Hope comes hard. Like the town in which they live, nearly all of the characters are thwarted: Jason Street, the all-state quarterback headed to Notre Dame, breaks his neck on the first show; his replacement, sophomore Matt Saracen, is tentative about football and most other things; Street’s best friend, fullback Tim Riggins, is a handsome and bighearted but promiscuous lout with no ambition; Riggins’ former girlfriend, Tyra Collette, coasts through life trying to shake her bad-girl reputation; Street’s girlfriend, town beauty Lyla Garrity, has her life derailed by his injury; Smash Williams, the star running back, wrestles with whether he has the size to succeed at college football, his only ticket out of Dillon.
If nearly every character is thwarted, nearly every one is also adrift. There are few intact families on “Friday Night Lights.” Riggins has been abandoned by his parents and lives with his older brother. Saracen’s mother was driven out long ago by his father, who is on military duty in Iraq, and he lives with his increasingly dotty grandmother. Tyra’s father is long gone, and she lives with her mother and sister. Lyla’s father, the Panthers’ most gregarious booster, is booted out by her mother after he has a brief affair. Williams’ father is dead.
It would be easy enough for the series itself to drift from crisis to crisis, but with its ongoing sense of dislocation and blight, the central focus is not just the flow of life or even the things that daily circumscribe life but the basic question of how to live, how to make it through a life in which there probably won’t be a post-adolescent touchdown or championship. Therein may lie the series’ true claim to greatness.
Other programs have approximated reality -- “My So-Called Life,” “Southland,” “Men of a Certain Age,” to name three -- even if they haven’t done quite as well. Others have attempted to capture the moments and rhythms of life. But “Friday Night Lights” is one of the most lifelike works of art in any medium not because, with its hand-held camera and its improvisations, it looks and sounds like life but because it has embraced the deeper uncertainties of life and because it addresses without any dramatic bombast how people try to cope with them.
The major point of departure between the series and its two “FNL” forebears is the fictional couple Coach Eric Taylor and his wife, Tami, the high school guidance counselor and later its principal. Coach Gaines of Odessa was a coach, as besotted with football as everyone else in the town because his livelihood depended on it. The Taylors, unerringly played by Kyle Chandler and Connie Britton, on the other hand, are the moral and physical center of Dillon as well as the stars of the show. Eric Taylor is no saint. He will do what is in the best interests of his team even when it is not always in the best interests of one of his players.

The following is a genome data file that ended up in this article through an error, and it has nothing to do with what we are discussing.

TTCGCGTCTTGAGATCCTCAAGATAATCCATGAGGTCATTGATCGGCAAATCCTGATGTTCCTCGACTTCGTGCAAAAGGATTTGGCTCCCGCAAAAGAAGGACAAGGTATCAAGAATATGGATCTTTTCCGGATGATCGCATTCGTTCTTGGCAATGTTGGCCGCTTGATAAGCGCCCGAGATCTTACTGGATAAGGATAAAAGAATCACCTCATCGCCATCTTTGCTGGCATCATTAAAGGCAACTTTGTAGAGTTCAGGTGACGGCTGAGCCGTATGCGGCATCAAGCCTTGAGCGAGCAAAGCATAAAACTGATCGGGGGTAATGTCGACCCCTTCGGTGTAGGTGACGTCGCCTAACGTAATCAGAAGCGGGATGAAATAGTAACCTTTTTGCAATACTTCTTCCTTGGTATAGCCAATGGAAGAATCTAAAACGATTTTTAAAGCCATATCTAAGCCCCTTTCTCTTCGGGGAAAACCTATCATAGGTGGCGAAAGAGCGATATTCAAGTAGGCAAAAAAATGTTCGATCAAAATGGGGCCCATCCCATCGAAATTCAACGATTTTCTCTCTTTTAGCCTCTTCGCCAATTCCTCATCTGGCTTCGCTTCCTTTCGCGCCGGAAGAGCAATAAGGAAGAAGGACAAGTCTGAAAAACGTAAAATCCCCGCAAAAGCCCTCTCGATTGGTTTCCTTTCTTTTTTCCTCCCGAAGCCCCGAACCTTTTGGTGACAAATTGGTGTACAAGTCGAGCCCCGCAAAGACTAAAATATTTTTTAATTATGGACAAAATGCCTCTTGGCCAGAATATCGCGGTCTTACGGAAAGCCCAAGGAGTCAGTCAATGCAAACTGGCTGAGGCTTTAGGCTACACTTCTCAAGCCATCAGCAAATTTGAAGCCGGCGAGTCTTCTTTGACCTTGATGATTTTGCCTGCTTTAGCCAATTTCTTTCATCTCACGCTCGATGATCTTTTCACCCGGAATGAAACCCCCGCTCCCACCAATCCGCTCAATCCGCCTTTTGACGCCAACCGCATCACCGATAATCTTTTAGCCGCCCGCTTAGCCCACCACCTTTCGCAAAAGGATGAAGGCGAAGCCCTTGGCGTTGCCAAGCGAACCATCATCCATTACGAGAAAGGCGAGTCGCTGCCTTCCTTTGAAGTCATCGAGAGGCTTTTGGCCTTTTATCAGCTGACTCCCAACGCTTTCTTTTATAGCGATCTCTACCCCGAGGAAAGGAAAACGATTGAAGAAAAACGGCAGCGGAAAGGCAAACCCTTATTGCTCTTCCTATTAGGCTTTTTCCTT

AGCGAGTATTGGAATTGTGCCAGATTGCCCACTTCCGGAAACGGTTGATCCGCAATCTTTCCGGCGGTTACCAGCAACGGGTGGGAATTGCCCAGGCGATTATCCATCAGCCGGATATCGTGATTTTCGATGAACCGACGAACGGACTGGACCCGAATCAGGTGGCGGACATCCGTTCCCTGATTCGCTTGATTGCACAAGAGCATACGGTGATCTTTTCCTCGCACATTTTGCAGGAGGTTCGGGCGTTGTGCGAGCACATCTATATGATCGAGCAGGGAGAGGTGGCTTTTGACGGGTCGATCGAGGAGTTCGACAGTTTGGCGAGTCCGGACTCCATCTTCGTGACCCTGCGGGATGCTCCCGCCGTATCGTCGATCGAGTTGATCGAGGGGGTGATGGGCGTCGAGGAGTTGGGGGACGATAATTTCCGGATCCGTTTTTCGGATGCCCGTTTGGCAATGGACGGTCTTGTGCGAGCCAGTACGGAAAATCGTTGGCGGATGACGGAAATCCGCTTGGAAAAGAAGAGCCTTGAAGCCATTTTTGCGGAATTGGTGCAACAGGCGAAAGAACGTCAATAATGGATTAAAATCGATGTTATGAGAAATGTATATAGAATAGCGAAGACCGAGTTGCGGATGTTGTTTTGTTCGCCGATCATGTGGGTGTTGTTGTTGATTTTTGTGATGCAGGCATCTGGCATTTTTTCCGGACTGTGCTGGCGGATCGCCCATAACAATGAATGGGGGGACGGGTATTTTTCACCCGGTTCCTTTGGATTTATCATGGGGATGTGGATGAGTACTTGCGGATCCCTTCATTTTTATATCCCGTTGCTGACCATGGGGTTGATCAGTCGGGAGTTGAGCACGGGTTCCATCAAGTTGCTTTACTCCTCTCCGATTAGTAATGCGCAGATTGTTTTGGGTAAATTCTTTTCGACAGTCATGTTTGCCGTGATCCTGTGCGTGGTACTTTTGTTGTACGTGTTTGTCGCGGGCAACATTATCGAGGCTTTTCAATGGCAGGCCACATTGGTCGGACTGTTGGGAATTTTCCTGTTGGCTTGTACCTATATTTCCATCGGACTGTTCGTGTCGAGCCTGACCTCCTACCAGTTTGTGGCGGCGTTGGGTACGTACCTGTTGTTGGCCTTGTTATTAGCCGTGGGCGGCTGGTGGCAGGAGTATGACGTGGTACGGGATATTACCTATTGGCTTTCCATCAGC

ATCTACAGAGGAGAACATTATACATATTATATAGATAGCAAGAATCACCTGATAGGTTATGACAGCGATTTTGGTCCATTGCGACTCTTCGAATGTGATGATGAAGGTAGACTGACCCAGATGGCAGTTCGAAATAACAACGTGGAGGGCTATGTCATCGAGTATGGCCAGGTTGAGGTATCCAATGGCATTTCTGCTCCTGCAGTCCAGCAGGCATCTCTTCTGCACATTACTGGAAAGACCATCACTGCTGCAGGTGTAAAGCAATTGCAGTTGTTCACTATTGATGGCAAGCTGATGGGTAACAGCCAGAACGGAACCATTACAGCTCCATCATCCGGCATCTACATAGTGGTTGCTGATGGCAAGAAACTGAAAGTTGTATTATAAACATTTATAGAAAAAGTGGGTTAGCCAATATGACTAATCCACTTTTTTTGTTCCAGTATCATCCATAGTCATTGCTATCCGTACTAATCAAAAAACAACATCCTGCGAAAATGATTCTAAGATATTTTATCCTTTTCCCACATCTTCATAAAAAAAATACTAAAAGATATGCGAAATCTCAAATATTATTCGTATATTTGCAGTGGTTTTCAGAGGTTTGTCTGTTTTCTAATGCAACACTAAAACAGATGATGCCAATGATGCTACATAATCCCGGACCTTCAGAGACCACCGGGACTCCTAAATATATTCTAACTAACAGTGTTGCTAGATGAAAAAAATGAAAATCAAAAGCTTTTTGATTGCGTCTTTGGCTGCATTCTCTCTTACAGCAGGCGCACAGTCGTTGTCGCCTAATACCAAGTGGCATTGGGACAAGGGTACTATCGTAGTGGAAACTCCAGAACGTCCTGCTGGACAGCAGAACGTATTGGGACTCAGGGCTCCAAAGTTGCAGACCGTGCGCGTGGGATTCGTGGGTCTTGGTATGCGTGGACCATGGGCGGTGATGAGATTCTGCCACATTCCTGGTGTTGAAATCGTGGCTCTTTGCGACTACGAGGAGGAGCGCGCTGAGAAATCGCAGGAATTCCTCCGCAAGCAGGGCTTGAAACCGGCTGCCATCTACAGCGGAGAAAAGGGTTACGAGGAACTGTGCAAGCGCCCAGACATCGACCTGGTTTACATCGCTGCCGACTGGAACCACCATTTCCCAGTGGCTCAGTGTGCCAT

But grave and unflappable, Taylor also seems to appreciate the metaphoric nature of football and he is the one character on the show who has come to terms with it. He understands that football isn’t the way out of a dead-end life; at best it can provide a lesson for justifying a life. The team’s chant -- “Clear eyes, full hearts can’t lose” -- is obviously not just a rallying cry; it is his guide to survival.
So why is it that a series that ranks among the best works of recent American art is always struggling to find an audience? NBC at first blamed itself for driving away female viewers by emphasizing football rather than the show’s personal drama, though a subplot involving an accidental homicide in Season 2, one that seemed clearly intended to raise the dramatic stakes, had some of the show’s admirers claiming it had jumped the shark -- a premature judgment, it turned out. Berg blamed the scheduling that pitted “FNL” against “Dancing With the Stars” and “ American Idol.”
But the truth may be that the assets that make “Friday Night Lights” so miraculous may also ensure that it will not attract the number of viewers it deserves. It is, after all, a quiet series that examines the increments of life. A huge splash would be incongruous for a show that tells us there really are no huge splashes, no clear paths and no definitive answers -- a series that tells us it’s all about clear eyes and full hearts. It is not the grand gestures, says “FNL,” that finally make life worthwhile, but the small ones. So it is with great series too.
Neal Gabler is the author of “An Empire of Their Own: How the Jews Invented Hollywood,” “ Walt Disney: The Triumph of the American Imagination” and other books.